This ambiguity encourages using death of the brain to define death of the person. As we will see, donors pronounced "brain dead" while the body is still living are desired by proponents of organ transplants. I will classify these as questionably dead donors.

a. Clearly dead donors

Having described what is meant by clearly dead and by questionably dead donors we can now look at each special type of organ donor. First, the clearly dead or cadaver donors are those with no question that death has occurred as, all signs of circulation, breathing, and brain function are absent for a long enough time. The only human parts that remain useful in this situation are skin, bone, heart valves and corneas (from the eyes).

Skin and bone can usually be obtained from the patient or from a living donor. Pig and synthetic heart valves are so successful that human heart valves are not used. In practice corneas are the only human parts used from clearly dead donors. As long as the eyes are removed within eight hours of death the corneas can be used. Since the process of decay of the body has begun in a clearly dead person, meaning, as we will see later, that the soul has departed from the body, thus it is not a violation of the person to take the corneas.

b. Questionably dead donors

All major organs such as, heart, lungs, liver and kidneys are very sensitive to loss of blood circulation. These organs can not be successfully transplanted from clearly dead donors because to be successful the organs need to be alive.

In a clearly dead person, the heart has stopped. The blood flow stops when the heart stops and the blood begins to separate and blood cells clump together into clots. This process is described in the Bible when the soldiers pierced Christ's side and water and blood came out, indicating that Jesus was really dead.

Once the blood clots, it becomes impossible to clear these clots out of an organ's very small blood vessels. If such an organ was transplanted a lot of its blood vessels would be blocked and not available to the recipient's circulatory system. To overcome this problem the blood must be replaced with preserving fluid at the time of removal.

Also, the cells of these organs are very dependent on a steady supply of oxygen and other nutrients. Once the blood flow stops, cell damage and cell death quickly follow. Cells of the non-cooled brain are irreversibly damaged within four minutes of no blood flow. It does not take much longer for other major organs to be damaged beyond repair. To overcome this problem specialized cooled replacement fluids are put into the organ while the donors blood is still flowing or almost immediately after the blood has stopped flowing.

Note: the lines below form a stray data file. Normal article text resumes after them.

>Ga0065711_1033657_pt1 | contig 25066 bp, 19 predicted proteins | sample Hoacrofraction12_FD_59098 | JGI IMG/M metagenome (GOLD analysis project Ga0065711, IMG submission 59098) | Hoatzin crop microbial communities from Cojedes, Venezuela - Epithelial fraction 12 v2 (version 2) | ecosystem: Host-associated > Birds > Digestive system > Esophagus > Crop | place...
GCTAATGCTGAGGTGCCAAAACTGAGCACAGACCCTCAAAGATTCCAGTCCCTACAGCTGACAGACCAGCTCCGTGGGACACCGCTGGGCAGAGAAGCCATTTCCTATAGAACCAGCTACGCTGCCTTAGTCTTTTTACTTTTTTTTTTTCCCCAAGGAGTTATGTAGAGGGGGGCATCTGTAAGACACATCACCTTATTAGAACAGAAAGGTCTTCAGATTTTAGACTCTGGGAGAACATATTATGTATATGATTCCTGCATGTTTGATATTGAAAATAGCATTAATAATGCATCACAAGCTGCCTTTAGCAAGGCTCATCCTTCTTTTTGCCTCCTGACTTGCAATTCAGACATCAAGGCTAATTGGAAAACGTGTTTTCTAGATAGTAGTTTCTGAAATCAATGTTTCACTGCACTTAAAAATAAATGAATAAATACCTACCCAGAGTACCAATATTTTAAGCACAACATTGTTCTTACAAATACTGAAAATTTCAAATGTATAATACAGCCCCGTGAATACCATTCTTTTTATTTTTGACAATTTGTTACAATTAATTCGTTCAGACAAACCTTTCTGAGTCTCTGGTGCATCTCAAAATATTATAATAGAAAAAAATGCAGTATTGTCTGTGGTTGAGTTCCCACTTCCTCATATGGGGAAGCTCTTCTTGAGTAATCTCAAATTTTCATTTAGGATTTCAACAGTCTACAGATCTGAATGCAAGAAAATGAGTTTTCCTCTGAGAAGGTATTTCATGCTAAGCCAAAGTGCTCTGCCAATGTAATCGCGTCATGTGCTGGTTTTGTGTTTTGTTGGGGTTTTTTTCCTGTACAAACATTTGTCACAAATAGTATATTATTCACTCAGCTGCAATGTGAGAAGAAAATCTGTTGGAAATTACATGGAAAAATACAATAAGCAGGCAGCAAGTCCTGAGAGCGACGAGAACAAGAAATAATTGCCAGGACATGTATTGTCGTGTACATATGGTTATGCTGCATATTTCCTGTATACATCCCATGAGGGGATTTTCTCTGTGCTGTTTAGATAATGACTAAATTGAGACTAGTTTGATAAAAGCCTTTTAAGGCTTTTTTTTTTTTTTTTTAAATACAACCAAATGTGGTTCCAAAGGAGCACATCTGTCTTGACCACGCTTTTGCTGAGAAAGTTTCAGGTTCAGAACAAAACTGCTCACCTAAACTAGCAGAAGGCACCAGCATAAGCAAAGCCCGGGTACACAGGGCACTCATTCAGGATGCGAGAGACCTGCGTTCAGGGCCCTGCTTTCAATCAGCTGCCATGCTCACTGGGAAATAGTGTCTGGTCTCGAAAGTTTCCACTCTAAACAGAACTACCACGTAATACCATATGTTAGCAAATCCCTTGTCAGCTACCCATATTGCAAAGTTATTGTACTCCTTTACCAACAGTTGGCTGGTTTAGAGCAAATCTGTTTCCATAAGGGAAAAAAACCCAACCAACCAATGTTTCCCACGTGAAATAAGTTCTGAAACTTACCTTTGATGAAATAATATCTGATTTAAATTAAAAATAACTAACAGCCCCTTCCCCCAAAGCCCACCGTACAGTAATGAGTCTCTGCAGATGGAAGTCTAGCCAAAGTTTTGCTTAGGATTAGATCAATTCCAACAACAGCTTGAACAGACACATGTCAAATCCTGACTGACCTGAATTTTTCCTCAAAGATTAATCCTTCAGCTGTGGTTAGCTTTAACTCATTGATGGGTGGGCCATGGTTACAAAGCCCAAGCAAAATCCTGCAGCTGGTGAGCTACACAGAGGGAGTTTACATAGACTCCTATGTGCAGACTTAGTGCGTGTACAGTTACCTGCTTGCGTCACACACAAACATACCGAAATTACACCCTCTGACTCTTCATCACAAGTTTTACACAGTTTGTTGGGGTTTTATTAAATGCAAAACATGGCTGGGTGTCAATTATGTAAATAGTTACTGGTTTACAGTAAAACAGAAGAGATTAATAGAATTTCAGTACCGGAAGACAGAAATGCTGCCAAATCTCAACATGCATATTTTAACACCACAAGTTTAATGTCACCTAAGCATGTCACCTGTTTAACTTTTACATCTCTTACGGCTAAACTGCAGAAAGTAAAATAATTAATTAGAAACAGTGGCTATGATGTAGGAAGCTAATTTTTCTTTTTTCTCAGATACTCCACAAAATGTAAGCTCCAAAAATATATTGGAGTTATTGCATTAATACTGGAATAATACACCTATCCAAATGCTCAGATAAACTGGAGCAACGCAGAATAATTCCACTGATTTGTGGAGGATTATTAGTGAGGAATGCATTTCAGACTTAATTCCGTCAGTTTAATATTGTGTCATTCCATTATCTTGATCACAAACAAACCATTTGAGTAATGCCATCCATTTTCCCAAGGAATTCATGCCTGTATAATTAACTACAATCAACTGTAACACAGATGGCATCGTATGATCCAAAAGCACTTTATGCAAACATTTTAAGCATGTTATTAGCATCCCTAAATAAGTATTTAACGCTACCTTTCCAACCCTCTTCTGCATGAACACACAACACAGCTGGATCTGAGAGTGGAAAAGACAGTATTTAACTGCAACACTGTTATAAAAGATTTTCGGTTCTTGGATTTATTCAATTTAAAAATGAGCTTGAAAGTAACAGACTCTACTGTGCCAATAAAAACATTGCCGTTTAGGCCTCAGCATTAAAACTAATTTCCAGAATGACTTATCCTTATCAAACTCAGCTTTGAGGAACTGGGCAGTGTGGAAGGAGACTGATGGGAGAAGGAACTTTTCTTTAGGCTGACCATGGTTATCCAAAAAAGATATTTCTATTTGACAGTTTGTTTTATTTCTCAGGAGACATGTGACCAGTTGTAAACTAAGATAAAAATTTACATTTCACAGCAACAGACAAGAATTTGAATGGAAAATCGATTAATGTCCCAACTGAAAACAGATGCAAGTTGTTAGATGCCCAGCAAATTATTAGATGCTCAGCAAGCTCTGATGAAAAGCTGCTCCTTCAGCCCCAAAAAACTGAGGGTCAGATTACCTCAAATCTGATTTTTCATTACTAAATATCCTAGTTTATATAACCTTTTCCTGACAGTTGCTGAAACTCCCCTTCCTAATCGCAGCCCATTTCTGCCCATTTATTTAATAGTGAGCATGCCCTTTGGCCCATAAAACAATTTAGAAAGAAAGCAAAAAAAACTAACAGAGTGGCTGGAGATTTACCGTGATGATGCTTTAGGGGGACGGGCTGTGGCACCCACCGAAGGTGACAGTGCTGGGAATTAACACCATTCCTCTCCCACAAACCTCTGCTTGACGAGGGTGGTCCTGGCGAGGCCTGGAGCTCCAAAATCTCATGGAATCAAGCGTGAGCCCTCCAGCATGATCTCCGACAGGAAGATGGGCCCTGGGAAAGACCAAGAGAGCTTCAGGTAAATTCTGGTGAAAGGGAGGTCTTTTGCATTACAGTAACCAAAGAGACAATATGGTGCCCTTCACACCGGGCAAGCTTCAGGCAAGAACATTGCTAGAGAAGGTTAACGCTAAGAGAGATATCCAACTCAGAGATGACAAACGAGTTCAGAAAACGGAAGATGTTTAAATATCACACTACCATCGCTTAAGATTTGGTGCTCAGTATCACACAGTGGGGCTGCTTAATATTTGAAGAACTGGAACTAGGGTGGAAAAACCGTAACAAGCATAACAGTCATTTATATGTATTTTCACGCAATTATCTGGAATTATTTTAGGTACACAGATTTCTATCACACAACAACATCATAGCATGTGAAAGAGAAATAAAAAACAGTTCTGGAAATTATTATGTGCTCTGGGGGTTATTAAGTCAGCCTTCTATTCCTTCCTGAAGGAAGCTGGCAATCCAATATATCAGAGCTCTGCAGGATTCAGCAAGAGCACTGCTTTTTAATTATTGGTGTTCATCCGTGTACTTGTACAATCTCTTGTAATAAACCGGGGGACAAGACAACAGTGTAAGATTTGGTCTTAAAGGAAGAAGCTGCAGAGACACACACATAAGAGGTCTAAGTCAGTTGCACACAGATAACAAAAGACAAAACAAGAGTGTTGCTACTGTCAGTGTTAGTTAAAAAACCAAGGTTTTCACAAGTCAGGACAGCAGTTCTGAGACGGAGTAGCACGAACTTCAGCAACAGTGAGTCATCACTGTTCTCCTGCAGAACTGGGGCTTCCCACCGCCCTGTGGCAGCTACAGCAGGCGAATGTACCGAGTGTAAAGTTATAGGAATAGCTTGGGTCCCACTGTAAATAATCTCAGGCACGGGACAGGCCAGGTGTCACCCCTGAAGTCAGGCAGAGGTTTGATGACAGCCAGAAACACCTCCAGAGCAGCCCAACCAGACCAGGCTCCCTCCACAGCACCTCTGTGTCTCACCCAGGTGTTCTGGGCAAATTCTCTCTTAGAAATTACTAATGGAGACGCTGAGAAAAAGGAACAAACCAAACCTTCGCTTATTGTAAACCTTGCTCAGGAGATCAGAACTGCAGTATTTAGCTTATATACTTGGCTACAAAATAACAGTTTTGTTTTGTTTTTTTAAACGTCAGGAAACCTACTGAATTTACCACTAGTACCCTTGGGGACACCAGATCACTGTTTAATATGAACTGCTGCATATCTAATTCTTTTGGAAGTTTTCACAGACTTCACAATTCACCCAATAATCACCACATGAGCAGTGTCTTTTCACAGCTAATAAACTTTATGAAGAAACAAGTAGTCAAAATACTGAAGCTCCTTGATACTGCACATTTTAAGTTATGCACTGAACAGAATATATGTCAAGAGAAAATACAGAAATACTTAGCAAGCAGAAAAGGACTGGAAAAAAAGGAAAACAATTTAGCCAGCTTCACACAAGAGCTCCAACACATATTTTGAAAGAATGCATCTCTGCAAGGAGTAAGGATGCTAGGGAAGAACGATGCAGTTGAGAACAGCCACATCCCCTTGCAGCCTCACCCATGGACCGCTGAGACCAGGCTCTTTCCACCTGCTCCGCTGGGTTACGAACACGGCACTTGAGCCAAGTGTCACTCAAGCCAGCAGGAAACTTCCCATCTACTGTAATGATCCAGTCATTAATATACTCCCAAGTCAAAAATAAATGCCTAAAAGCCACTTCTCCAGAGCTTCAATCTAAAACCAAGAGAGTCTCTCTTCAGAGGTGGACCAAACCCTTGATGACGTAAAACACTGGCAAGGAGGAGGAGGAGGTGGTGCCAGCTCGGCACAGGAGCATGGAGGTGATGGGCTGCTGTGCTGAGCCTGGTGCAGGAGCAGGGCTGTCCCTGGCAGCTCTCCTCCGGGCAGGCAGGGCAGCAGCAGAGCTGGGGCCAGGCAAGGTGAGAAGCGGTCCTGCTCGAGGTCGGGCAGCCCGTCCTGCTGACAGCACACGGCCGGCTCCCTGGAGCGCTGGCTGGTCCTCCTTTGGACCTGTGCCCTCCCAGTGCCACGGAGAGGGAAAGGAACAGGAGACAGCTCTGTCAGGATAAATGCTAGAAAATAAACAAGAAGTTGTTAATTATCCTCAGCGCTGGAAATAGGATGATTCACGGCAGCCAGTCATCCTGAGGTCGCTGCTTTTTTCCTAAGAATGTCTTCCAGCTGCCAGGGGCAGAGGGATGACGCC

Therefore, most major organs are taken from a donor with a beating heart. In practice a donor is declared brain dead in an intensive care unit, often after some form of trauma such as a car accident. Those in intensive care units due to disease, rather then trauma, are usually not suitable as donors because of the disease process. Once declared brain dead, the heart continues to beat on its own and breathing is maintained by a machine. While still on the machine, the donor is taken to the operating room. Breathing and circulation are maintained while the organs are dissected from the body. The last thing disconnected from the organ is the blood supply. At the same time, the blood in the organ is replaced by a cooled preservative fluid. Then, there is a rush to get the organ into the recipient so the recipients blood can provide what is needed to keep the organ alive. This needs to occur within hours. The longer it takes the less likely the organ will survive.

If the use of live body parts is considered appropriate, the main ethical issue with donation of these major organs is with the declaration of death. Unless we resort to taking organs before death is declared, we need to be able to declare death while the heart continues to beat for these transplants to succeed. Declaring "brain death" while the body is still alive meets this need.

Brain Death

"Brain death" is a relatively new term. An ad hoc committee of the Harvard Medical School first proposed brain death criteria in 1968.(22) This committee described criteria to define the irreversible loss of function of the whole brain. Using these criteria the survival of the brain is very unlikely but, as we will see death of the brain does not necessarily mean death of the person. It is only when the brain is effectively cut off from the other two determinants of life, breathing and circulation, that we can be sure the brain is dead, when the body is still alive. There are only a few mechanisms that will lead to this situation.